Interview Invites: The Waiting Game

I thought that applying for graduate school was the most stressful couple of months of my life… I was wrong. Yes, it was a lot of work over a period of about 10 months: researching programs that seemed like great fits, cold-emailing potential mentors to gauge whether they would be entertaining new students during my application season, applying for the NSF Graduate Research Fellowship Program, and then actually getting around to writing statements for the actual applications. I won’t get into everything that went into what seemed like a 5 year process of applying to graduate school here — that definitely warrants its own post.

My point is that while applying to graduate school was an insane process requiring a ton of work and research while juggling a full-time job and a consulting gig, I had control over every step of the process. Once I learned which programs I was interested in had faculty members conducting research that I wanted to work on AND were accepting new students into their lab, I ended up applying to only 5 programs. I have heard that the average prospective student applies to ~15 programs, so my approach was anything but typical. Applying to a small set of programs allowed me to really focus on every single component of each application and tailor every statement to that program and the faculty members I was interested in. For someone who is just now realizing how type A of a personality I have, the ability to be meticulous and focused was oddly comforting.

I thought I would feel intense relief once I pressed submit. It felt like my entire life was leading up to submitting these applications and I thought that once they were out, my stress would be lifted and I would be able to operate like a real person again (actually hang out with my friends and enjoy New York City without my mind being partially occupied by the thought of what to write next in my statements).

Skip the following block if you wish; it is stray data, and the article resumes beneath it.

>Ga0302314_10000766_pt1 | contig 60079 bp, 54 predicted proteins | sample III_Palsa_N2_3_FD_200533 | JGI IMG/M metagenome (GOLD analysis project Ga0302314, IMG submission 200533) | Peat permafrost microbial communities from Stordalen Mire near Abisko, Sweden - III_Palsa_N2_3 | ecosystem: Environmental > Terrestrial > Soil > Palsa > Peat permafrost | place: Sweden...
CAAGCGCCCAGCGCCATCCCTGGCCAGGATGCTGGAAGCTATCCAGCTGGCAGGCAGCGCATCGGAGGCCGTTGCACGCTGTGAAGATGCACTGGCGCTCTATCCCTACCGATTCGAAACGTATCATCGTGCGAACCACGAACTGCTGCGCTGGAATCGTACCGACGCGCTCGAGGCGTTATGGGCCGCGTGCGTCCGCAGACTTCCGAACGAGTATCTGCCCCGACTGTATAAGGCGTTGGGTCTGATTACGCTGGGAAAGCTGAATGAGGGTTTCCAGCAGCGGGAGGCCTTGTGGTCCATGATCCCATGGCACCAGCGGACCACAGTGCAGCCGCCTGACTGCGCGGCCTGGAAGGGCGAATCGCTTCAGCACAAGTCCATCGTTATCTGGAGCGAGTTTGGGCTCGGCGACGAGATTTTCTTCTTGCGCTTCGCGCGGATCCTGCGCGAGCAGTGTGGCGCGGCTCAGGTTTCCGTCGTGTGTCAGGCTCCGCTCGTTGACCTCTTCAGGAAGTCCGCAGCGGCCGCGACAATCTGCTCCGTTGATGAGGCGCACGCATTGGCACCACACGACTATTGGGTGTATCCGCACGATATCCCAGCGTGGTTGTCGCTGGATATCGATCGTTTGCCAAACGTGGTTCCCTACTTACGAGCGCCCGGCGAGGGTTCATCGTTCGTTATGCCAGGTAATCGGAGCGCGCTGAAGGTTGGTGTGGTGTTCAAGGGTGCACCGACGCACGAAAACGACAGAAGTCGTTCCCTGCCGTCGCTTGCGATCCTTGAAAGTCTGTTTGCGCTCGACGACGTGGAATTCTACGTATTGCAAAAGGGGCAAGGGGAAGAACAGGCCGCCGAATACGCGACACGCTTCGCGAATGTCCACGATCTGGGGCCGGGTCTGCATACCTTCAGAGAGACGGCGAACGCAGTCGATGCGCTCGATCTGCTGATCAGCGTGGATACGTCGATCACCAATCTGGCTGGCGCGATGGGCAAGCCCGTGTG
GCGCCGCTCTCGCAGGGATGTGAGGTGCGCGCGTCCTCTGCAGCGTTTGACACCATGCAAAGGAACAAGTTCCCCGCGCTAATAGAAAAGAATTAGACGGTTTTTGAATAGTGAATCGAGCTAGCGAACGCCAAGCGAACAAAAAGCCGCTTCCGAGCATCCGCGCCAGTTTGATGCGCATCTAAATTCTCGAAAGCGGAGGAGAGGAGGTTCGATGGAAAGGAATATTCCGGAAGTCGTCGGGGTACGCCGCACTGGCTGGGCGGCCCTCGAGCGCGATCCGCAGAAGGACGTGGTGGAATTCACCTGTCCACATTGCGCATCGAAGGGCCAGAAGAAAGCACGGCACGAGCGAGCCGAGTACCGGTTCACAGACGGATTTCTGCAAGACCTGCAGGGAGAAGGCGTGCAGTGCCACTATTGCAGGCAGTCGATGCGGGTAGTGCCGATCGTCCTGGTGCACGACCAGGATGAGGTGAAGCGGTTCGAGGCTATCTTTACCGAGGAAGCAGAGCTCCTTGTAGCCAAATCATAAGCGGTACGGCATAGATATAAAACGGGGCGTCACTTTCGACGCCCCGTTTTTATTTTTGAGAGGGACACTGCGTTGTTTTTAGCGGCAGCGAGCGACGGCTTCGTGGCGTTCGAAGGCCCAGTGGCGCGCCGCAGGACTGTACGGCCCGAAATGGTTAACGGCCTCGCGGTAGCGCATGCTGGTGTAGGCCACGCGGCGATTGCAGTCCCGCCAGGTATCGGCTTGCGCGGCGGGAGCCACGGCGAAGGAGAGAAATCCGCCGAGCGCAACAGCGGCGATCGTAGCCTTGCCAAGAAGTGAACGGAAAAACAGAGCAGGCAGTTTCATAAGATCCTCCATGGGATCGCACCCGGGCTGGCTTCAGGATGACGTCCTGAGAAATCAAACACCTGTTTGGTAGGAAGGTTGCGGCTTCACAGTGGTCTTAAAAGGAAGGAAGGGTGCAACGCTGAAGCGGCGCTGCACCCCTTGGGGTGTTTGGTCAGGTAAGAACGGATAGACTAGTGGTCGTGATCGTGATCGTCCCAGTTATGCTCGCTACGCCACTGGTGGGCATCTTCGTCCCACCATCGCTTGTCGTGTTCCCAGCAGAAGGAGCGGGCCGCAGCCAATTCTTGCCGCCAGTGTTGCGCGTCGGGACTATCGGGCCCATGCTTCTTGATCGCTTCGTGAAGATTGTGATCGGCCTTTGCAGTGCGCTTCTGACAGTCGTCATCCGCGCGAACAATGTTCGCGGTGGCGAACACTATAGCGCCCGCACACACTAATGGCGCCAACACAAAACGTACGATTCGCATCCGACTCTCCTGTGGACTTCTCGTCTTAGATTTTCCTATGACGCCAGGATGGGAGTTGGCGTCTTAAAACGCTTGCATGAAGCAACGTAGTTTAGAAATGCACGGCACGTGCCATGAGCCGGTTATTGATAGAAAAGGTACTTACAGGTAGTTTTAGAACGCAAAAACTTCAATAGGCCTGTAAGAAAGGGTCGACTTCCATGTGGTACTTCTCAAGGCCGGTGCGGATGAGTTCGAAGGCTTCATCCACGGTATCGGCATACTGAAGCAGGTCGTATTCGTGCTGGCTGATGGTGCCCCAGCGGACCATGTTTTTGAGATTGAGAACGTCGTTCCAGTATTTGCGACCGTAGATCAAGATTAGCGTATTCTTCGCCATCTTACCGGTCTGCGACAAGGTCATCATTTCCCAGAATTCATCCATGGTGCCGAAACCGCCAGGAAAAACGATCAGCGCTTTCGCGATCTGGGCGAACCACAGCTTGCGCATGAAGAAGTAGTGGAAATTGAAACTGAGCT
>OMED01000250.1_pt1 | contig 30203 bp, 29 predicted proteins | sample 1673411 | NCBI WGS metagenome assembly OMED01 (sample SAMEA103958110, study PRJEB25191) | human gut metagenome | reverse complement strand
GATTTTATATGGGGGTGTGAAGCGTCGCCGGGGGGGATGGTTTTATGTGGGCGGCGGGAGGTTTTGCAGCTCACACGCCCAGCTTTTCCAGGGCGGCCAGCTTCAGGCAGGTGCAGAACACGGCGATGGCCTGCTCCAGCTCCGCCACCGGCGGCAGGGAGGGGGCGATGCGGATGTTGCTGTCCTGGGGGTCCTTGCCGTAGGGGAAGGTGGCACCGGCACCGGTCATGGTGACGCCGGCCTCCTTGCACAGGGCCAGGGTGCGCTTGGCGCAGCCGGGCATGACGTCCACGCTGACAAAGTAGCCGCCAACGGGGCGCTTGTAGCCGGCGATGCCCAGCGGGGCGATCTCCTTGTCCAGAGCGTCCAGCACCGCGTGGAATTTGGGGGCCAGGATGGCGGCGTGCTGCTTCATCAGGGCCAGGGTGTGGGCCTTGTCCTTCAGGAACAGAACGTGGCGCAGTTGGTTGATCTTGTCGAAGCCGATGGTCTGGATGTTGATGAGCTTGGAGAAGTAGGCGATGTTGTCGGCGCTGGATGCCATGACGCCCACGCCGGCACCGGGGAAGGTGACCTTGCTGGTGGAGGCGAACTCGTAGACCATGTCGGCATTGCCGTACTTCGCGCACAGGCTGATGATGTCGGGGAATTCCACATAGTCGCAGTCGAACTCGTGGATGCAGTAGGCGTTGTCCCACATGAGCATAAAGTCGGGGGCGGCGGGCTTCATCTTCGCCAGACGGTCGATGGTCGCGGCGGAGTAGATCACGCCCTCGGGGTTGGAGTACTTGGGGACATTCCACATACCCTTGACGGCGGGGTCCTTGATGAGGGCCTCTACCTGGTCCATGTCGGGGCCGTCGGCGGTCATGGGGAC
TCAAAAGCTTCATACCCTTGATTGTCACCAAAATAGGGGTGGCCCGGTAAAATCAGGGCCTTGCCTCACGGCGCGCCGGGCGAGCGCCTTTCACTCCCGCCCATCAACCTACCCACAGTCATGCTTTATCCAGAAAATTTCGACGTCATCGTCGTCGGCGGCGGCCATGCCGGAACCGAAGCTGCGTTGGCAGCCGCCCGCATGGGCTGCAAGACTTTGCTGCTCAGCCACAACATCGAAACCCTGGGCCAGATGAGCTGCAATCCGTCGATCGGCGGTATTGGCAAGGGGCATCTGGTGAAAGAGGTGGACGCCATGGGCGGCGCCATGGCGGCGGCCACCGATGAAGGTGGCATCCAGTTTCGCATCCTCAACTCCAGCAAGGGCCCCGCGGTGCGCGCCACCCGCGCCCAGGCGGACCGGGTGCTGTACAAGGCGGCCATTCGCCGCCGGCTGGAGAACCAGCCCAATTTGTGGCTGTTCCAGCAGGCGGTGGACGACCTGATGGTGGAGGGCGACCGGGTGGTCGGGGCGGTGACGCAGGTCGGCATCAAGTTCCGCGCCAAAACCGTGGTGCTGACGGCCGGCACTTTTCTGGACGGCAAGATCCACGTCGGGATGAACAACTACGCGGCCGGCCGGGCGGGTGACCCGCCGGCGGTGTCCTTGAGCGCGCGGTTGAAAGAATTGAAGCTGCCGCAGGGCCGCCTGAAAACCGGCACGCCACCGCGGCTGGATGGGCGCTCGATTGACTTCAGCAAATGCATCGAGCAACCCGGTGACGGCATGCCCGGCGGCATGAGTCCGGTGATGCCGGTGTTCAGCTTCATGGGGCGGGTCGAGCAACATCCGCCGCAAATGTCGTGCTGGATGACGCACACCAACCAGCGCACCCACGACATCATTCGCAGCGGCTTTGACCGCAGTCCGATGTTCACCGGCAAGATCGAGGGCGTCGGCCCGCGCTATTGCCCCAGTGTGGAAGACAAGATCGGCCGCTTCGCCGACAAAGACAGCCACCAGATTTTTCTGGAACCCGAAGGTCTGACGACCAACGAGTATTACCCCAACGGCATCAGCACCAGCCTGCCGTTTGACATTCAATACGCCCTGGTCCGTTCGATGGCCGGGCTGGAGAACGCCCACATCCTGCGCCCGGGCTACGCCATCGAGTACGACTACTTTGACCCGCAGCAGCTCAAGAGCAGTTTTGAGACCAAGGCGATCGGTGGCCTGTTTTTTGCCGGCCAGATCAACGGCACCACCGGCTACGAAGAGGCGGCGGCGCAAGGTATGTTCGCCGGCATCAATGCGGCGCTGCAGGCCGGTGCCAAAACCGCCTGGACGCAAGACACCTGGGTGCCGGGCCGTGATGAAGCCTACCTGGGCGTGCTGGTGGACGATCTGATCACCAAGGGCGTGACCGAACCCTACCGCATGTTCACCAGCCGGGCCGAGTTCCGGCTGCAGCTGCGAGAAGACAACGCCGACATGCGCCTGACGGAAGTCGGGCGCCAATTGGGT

I was surprised that once my applications were out, I was more stressed. The anxiety really set in: what if I don’t get an interview? I started to second guess myself in ways that I never did during the application process. I wondered if all of the work I had done was for nothing. How embarrassed I would be if after everything I did and all of the work my mentors and friends did reviewing my statements, writing me recommendation letters, providing support and encouragement, if I didn’t even get an interview. I would crawl into a hole and never come out.

I started obsessively checking (which YOU SHOULD NOT DO!). For those of you who do not know about it, this is a website where applicants can post interview invites and admissions decisions. It seems really helpful since this kind of information is not made publicly available by most programs. Essentially, if you do not get an interview invite, you will not be accepted into the program. Therefore, it seems like a good idea to know when others are getting invitations so that if you do not get one you can move on. Sometimes I would refresh the psychology search results at an hourly rate. Just slightly obsessive. For the first couple of weeks in December no one had posted regarding interview invites from the programs I had applied to. I was in the clear, it was still too early. This was a blissful couple of weeks, but it didn’t last long.